Dr Minni Änkö joins Hudson Institute

Welcome to Dr Minni (Minna-Liisa) Änkö, who joins Hudson Institute of Medical Research as head of the RNA Biology in Health and Disease laboratory.

Dr Minni Änkö

Dr Änkö is an expert in RNA biology, and joins the Institute from the Australian Regenerative Medicine Institute (ARMI) at Monash University.

Dr Änkö’s laboratory will focus on understanding how the complex RNA machinery works and how this contributes to human diseases such as cancer. She has made seminal discoveries in this area and has developed state-of the art methods which are widely used in the RNA field.

“RNA brings the genome to life but how gene regulation is controlled is still largely a mystery. By understanding the basic principles of RNA regulation, we will be able to decipher why dysfunction of the RNA processing machinery frequently leads to human disease such as cancer,” she said.

The expertise in cancer, inflammation and reproductive health at Hudson Institute, combined with its collaborative culture and proximity to Victoria’s largest health service, Monash Health, all provide huge opportunities for rapidly translating research into the clinic, she said.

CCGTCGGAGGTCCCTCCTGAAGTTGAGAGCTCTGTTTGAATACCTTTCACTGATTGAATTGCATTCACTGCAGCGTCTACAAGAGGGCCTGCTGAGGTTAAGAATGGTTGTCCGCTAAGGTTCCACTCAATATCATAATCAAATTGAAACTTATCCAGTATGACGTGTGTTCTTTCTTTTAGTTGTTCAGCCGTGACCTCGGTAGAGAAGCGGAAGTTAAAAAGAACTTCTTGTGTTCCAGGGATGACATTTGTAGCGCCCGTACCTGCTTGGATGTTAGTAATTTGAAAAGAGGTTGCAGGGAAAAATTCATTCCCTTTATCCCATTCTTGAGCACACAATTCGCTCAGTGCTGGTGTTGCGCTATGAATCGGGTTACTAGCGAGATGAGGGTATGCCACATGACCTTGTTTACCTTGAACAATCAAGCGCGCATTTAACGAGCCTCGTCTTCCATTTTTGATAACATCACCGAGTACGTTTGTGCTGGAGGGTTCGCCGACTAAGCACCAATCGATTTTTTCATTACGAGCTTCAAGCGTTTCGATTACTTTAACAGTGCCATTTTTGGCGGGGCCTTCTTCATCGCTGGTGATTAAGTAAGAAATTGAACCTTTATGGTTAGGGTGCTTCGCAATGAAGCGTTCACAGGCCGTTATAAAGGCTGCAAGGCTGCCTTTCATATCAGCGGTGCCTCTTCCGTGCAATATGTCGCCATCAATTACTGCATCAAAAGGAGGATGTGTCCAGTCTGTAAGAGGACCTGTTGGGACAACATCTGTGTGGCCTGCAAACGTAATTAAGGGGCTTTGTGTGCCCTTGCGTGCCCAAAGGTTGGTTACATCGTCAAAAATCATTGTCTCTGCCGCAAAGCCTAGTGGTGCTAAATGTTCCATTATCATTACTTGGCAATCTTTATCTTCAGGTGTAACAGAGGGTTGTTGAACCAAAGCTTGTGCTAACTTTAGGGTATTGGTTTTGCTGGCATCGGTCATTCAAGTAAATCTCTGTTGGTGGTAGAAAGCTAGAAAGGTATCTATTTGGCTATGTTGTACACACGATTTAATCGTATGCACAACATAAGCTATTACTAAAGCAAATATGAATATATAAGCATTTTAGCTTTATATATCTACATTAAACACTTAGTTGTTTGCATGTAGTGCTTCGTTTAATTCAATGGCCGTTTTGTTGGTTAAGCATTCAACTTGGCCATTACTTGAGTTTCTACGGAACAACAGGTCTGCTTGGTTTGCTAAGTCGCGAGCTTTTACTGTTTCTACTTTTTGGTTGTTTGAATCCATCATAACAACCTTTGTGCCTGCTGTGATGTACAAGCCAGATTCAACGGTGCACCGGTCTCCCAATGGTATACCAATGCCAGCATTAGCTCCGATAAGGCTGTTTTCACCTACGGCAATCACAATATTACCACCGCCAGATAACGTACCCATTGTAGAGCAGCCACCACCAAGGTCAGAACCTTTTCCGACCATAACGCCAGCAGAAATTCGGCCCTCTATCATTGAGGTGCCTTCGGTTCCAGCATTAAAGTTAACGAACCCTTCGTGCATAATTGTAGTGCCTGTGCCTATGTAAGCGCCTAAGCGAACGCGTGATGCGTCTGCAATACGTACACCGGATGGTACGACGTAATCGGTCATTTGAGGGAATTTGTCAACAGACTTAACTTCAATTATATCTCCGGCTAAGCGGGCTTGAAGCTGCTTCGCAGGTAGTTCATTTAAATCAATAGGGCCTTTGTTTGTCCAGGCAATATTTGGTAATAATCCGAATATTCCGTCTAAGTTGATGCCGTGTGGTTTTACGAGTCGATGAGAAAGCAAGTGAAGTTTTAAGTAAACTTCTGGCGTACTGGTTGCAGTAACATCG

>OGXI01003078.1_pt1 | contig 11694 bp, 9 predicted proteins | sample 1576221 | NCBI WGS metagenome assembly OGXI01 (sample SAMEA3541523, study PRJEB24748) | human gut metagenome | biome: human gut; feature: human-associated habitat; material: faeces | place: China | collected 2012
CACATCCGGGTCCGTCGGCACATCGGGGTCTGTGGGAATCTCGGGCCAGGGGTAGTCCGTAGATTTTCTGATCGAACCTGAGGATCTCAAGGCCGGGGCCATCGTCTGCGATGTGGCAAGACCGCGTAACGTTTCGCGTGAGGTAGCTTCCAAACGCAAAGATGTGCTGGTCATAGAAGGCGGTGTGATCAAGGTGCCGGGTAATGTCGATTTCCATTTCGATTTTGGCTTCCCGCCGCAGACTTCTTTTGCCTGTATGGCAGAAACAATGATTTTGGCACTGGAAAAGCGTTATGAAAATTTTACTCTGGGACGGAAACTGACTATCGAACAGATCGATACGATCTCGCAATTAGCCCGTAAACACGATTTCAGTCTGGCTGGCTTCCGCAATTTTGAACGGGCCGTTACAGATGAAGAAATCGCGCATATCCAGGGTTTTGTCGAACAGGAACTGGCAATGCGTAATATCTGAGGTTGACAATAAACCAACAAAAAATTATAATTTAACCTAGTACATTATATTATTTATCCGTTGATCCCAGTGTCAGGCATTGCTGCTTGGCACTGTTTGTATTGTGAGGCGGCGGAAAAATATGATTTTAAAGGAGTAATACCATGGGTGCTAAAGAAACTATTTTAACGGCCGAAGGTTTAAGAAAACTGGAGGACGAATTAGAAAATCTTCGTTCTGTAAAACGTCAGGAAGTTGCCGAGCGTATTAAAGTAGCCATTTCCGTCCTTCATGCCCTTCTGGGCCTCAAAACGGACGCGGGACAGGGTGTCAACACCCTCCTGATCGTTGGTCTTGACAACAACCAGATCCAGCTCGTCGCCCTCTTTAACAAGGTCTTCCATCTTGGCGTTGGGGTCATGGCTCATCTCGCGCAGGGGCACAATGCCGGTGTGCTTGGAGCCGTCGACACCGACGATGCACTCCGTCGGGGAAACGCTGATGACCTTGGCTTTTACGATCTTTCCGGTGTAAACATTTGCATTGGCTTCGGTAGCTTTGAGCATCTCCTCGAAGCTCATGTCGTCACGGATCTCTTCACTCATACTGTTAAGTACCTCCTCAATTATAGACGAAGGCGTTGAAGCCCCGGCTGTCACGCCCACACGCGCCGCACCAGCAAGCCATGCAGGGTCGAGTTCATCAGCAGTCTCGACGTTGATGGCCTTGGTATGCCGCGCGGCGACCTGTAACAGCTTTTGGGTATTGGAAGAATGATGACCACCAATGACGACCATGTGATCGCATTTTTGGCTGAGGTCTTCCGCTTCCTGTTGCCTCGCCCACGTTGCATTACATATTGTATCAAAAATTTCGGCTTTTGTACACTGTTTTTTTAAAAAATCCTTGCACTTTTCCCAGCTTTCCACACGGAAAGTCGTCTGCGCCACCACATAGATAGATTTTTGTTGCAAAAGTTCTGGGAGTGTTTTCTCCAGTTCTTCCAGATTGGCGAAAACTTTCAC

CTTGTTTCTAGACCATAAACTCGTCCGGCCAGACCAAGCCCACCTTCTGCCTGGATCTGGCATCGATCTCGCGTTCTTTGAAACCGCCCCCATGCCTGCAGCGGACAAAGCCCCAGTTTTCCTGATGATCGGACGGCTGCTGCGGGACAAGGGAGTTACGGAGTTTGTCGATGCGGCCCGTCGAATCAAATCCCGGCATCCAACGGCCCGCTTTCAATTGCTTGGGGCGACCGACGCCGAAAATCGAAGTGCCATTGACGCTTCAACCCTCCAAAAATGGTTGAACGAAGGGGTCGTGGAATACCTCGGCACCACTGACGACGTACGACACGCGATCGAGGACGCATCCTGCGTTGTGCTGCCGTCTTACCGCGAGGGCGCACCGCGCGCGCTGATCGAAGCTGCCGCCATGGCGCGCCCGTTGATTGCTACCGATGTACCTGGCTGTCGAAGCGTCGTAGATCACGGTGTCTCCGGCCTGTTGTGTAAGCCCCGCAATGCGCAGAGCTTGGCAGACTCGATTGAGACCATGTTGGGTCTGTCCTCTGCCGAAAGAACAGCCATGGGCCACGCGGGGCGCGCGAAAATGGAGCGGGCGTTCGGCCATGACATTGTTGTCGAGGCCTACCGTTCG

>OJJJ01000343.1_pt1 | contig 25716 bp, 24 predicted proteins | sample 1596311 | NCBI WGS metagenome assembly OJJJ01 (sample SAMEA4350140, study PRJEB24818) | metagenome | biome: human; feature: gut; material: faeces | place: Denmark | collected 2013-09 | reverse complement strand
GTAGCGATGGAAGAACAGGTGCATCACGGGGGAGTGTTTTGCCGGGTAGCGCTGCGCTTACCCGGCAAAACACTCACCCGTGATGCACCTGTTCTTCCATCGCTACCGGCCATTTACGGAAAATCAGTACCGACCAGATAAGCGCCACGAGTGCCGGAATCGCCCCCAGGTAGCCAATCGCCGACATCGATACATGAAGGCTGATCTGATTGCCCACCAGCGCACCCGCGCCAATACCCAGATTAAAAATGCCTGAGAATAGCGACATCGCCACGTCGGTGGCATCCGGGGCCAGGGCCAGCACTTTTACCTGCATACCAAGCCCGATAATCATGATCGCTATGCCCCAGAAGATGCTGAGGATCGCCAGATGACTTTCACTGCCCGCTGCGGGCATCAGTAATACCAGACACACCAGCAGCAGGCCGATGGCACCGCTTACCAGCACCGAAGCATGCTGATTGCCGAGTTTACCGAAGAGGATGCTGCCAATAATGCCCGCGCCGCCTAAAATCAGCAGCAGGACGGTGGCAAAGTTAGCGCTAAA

“Hudson Institute is such a dynamic mix of researchers working on core biological questions to advance human health. The close proximity to clinical researchers at the hospital provides great opportunities for collaboration and translation of our discovery research findings into clinical practice,” Dr Änkö said.

Dr Änkö obtained her PhD from the Åbo Akademi University in Finland. She was a postdoctoral fellow at the Max Planck Institute of Cell Biology and Genetics, in Dresden, Germany 2006-2011, supported by a Sigrid Juselius Foundation Postdoctoral Fellowship.

Dr Änkö moved to Australia in 2011, and worked as a visiting scientist at the Australian Regenerative Medicine Institute, Monash University. She then continued her research as a senior research fellow at the Walter and Eliza Hall Institute (2012-2013) until establishing her independent laboratory at Monash University in 2014. She has recently relocated her laboratory to Hudson Institute.

She also holds an adjunct appointment at the Australian Regenerative Medicine Institute. She is the Victorian representative for the RNAoz, a special interest group in RNA biology in Australia.

Dr Änkö supervises students and is involved in teaching Monash University’s Developmental Biology undergraduate courses. She is a passionate advocate for gender equity in science, and participates in mentoring junior female scientists.

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